TechTalks from event: ACL-IJCNLP 2015

session 2A Machine Translation

  • syntax-based simultaneous translation through prediction of unseen syntactic constituents Authors: Yusuke Oda,
    Simultaneous translation is a method to reduce the latency of communication through machine translation (MT) by dividing the input into short segments before performing translation. However, short segments pose problems for syntax-based translation methods, as it is difficult to generate accurate parse trees for sub-sentential segments. In this paper, we perform the first experiments applying syntax-based SMT to simultaneous translation, and propose two methods to prevent degradations in accuracy: a method to predict unseen syntactic constituents that help form a complete parse tree, and a method that waits for more input when the current utterance is not enough to generate a fluent translation. Experiments on English-Japanese translation show that the proposed methods allow for improvements in accuracy, particularly with regards to word order of the target sentences.
  • efficient top-down btg parsing for machine translation preordering Authors: Tetsuji Nakagawa
    We present an efficient incremental top-down parsing method for preordering based on Bracketing Transduction Grammar (BTG). The BTG-based preordering framework (Neubig et al., 2012) can be applied to any language using only parallel text, but has the problem of computational efficiency. Our top-down parsing algorithm allows us to use the early update technique easily for the latent variable structured Perceptron algorithm with beam search, and solves the problem.Experimental results showed that the top-down method is more than 10 times faster than a method using the CYK algorithm. A phrase-based machine translation system with the top-down method had statistically significantly higher BLEU scores for 7 language pairs without relying on supervised syntactic parsers, compared to baseline systems using existing preordering methods.
  • online multitask learning for machine translation quality estimation Authors: Jos
    We present a method for predicting machine translation output quality geared to the needs of computer-assisted translation. These include the capability to: i) continuously learn and self-adapt to a stream of data coming from multiple translation jobs, ii) react to data diversity by exploiting human feedback, and iii) leverage data similarity by learning and transferring knowledge across domains. To achieve these goals, we combine two supervised machine learning paradigms, online and multitask learning, adapting and unifying them in a single framework. We show the effectiveness of our approach in a regression task (HTER prediction), in which online multitask learning outperforms the competitive online single-task and pooling methods used for comparison. This indicates the feasibility of integrating in a CAT tool a single QE component capable to simultaneously serve (and continuously learn from) multiple translation jobs involving different domains and users.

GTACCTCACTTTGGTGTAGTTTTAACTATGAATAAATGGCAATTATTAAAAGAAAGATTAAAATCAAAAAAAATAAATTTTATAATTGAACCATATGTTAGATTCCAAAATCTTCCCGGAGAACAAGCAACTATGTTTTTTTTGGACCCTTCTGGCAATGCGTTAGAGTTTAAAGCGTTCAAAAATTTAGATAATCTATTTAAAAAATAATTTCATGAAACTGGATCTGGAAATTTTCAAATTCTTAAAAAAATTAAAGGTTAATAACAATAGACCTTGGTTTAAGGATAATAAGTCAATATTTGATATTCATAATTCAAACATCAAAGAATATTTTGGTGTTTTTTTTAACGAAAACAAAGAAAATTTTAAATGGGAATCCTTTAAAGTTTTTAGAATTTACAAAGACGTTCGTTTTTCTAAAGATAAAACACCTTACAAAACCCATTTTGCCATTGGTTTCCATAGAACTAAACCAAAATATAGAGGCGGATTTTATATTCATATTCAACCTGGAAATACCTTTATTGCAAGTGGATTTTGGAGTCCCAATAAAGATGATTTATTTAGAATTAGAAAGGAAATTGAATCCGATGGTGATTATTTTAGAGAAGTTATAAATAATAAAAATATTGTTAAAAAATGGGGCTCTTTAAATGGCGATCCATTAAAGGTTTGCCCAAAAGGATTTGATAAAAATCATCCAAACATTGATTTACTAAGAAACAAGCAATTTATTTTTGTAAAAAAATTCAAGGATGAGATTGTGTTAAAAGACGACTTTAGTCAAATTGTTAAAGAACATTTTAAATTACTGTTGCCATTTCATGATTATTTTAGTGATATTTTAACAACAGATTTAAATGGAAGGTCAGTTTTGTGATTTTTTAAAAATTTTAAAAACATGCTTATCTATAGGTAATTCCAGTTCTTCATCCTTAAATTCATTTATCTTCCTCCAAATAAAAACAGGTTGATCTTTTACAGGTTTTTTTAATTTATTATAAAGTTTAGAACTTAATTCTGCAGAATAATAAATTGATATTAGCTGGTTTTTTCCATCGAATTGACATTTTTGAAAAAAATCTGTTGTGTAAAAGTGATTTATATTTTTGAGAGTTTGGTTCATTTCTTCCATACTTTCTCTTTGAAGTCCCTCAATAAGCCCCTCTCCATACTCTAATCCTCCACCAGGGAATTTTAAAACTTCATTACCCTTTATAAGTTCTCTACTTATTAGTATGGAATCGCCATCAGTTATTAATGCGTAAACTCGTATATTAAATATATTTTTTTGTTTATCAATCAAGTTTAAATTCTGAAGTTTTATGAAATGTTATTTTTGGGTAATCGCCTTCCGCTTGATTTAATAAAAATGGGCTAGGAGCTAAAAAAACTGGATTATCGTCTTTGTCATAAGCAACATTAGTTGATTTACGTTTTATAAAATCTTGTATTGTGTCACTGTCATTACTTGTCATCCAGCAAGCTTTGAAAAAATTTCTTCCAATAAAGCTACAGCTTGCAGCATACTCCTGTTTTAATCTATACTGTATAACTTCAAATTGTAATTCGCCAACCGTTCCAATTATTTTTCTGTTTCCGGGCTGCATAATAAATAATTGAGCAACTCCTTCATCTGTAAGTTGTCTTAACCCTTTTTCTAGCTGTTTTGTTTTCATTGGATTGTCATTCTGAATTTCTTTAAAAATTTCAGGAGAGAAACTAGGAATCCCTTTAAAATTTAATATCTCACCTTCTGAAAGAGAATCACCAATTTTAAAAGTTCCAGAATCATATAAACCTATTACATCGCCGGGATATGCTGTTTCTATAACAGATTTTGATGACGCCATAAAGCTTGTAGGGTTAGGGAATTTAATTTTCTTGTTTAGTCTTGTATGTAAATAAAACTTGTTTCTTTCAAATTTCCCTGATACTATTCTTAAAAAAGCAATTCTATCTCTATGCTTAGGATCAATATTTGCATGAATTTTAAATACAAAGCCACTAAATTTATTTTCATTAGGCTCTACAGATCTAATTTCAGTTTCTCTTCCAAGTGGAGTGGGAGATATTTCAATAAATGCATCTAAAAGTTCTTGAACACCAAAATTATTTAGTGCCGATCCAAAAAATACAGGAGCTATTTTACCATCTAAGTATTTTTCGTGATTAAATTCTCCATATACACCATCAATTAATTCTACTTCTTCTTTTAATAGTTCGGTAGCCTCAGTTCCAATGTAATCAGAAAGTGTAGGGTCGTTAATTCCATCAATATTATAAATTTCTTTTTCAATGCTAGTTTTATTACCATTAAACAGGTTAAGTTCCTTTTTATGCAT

• a context-aware topic model for statistical machine translation Authors: Jinsong Su,
    Lexical selection is crucial for statistical machine translation. Previous studies separately exploit sentence-level contexts and documentlevel topics for lexical selection, neglecting their correlations. In this paper, we propose a context-aware topic model for lexical selection, which not only models local contexts and global topics but also captures their correlations. The model uses target-side translations as hidden variables to connect document topics and source-side local contextual words. In order to learn hidden variables and distributions from data, we introduce a Gibbs sampling algorithm for statistical estimation and inference. A new translation probability based on distributions learned by the model is integrated into a translation system for lexical selection. Experiment results on NIST Chinese-English test sets demonstrate that 1) our model significantly outperforms previous lexical selection methods and 2) modeling correlations between local words and global topics can further improve translation quality.